Difference between revisions of "Yhc/Javascript/Programmers guide"

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A Javascript program running in a web browser faces environment different from "traditional": there is no input/output devices and operations as we are used to them, no file system, and no sequential flow of execution. Instead, there is the DOM tree of objects; some of them perform interaction with user input and provide visual output. and program execution is event-driven.
 
A Javascript program running in a web browser faces environment different from "traditional": there is no input/output devices and operations as we are used to them, no file system, and no sequential flow of execution. Instead, there is the DOM tree of objects; some of them perform interaction with user input and provide visual output. and program execution is event-driven.
   
This Programmers Guide, using a demo Echo program as a basis, will describe programming approaches and paradigms suitable for such environment.
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This Programmers Guide, using the demo Echo program as a basis, will describe programming approaches and paradigms suitable for such environment.
   
 
===The [[Yhc/Javascript/Programmers_guide/Echo_demo_source|Echo]] Demo Program===
 
===The [[Yhc/Javascript/Programmers_guide/Echo_demo_source|Echo]] Demo Program===
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  +
The Echo demo program demonstrates primitive interaction with user input, dynamic modification of the DOM structure to show output, and integration with third-party Haskell code (Roman conversion module). It also demonstrates how Javascript exceptions can be handled, and how to measure time intervals when running in a web browser. The link in the section header points to a syntax-colored source of the demo program.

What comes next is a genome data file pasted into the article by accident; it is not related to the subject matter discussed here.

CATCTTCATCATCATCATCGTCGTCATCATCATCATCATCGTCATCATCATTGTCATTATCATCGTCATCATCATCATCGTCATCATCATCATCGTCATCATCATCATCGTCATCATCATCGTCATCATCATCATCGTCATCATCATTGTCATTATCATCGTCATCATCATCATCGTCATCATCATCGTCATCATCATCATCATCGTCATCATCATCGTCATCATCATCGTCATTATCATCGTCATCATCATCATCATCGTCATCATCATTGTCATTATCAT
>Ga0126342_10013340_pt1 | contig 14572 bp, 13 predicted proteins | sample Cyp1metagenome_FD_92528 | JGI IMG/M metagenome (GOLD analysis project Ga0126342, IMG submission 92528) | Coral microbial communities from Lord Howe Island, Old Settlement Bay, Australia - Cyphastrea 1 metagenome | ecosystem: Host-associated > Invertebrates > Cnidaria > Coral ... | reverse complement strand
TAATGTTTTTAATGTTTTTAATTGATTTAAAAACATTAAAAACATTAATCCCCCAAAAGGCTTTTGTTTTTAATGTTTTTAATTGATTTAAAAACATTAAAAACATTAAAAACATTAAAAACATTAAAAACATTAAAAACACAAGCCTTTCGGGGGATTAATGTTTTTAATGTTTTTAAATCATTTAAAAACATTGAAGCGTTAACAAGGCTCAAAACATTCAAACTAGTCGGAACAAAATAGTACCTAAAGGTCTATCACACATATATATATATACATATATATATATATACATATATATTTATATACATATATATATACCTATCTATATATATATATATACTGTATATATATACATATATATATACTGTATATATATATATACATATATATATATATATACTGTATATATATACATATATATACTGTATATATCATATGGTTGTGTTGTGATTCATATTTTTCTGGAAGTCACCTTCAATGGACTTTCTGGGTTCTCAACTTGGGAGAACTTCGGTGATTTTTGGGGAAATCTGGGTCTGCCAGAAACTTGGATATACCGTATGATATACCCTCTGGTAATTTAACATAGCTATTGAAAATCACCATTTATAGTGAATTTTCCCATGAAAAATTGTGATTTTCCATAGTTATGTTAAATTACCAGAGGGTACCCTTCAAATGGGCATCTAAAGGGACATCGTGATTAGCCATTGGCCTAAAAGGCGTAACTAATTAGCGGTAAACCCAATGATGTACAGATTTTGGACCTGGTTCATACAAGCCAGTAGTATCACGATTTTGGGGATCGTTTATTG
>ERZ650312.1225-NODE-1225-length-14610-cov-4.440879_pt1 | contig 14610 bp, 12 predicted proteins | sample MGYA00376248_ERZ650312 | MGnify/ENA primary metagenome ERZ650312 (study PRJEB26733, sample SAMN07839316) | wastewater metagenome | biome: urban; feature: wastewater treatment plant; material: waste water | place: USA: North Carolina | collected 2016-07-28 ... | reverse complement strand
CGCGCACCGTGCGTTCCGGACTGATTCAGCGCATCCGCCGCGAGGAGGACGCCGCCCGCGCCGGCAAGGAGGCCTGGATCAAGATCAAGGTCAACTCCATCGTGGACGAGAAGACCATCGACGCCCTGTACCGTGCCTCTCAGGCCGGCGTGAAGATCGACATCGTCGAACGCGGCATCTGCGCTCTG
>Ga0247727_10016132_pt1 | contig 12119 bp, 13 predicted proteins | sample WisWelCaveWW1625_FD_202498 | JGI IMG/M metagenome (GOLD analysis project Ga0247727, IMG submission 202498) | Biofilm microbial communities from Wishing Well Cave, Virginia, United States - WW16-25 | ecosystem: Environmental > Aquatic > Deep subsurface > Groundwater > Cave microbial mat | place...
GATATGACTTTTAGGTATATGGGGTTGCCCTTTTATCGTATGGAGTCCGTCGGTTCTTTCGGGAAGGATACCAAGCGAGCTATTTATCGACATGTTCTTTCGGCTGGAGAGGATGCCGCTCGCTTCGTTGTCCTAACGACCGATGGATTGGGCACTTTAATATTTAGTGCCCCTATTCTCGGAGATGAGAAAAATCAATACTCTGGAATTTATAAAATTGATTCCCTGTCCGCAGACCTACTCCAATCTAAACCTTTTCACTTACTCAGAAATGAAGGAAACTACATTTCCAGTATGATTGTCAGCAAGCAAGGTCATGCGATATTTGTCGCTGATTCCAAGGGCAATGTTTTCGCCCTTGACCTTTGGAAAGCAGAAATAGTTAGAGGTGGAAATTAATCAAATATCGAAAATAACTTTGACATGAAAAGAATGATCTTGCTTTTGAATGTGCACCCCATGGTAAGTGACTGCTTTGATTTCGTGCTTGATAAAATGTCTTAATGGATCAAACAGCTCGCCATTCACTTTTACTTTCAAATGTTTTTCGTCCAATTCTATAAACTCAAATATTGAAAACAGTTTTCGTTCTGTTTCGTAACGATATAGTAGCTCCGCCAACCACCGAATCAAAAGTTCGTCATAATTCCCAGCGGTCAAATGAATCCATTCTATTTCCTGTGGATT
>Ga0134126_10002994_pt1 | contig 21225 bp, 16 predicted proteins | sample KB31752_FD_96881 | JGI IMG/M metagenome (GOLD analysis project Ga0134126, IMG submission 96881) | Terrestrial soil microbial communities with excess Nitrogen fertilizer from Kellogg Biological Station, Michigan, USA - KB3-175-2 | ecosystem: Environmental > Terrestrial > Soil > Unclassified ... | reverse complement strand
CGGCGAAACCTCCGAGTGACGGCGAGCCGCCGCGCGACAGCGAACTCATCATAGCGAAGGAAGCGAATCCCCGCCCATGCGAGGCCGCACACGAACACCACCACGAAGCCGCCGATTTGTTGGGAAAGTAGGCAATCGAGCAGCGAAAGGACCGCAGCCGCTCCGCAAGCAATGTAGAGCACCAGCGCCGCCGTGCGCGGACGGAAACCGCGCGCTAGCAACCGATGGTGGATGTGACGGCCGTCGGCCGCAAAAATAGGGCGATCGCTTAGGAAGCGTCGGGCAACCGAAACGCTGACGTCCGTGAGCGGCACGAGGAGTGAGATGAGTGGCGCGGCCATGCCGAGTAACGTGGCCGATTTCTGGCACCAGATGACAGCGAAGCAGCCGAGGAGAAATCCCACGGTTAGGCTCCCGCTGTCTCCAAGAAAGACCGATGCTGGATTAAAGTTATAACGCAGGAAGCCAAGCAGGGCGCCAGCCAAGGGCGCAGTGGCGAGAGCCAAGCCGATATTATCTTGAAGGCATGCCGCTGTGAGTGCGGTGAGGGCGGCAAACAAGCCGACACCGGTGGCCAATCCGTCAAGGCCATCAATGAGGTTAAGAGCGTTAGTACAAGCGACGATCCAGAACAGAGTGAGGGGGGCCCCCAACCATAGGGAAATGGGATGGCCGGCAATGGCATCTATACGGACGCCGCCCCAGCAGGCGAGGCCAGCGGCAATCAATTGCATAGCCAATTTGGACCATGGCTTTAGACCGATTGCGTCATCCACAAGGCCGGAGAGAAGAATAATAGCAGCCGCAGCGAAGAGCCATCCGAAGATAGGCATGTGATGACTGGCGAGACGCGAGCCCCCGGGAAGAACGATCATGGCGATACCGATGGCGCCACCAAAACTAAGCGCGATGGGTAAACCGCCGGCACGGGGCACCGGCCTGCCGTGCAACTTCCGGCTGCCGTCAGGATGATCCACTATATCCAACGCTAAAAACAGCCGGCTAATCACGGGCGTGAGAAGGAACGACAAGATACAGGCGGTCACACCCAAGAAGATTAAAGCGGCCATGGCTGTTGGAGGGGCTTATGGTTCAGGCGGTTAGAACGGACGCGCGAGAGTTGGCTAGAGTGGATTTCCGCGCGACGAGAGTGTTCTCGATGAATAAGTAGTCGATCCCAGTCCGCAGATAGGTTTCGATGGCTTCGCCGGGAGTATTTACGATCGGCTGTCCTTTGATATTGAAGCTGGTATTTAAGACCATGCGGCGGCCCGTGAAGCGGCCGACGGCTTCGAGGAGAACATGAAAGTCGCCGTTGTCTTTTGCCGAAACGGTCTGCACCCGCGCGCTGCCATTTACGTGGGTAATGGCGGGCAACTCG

===The <code>main</code> function===
 
===The <code>main</code> function===

Revision as of 12:22, 21 November 2006

Up from the Ground

This part of the Programmers Guide is a collection of notes taken during the development of the first Haskell-in-Browser demo, a program that accepts users' input using a HTML input element, and repeats whatever the user typed upon pressing Enter. Additionally, Roman numeral conversion will occur if user's input is a decimal or a Roman numeral that can be converted. A timer is provided to measure code performance.

Programming for Web Browser

A Javascript program running in a web browser faces environment different from "traditional": there is no input/output devices and operations as we are used to them, no file system, and no sequential flow of execution. Instead, there is the DOM tree of objects; some of them perform interaction with user input and provide visual output. and program execution is event-driven.

This Programmers Guide, using the demo Echo program as a basis, will describe programming approaches and paradigms suitable for such environment.

The Echo Demo Program

The Echo demo program demonstrates primitive interaction with user input, dynamic modification of the DOM structure to show output, and integration with third-party Haskell code (Roman conversion module). It also demonstrates how Javascript exceptions can be handled, and how to measure time intervals when running in a web browser. The link in the section header points to a syntax-colored source of the demo program.

The main function

A Simple Monad

Calling Javascript from Haskell: unsafeJS

The unsafeJS function is not a function per se: it is rather a macro, or a compilation directive. Its purpose is to provide a Haskell-accessible wrapper with proper type signature for an arbitrary Javascript code which obeys certain coding rules.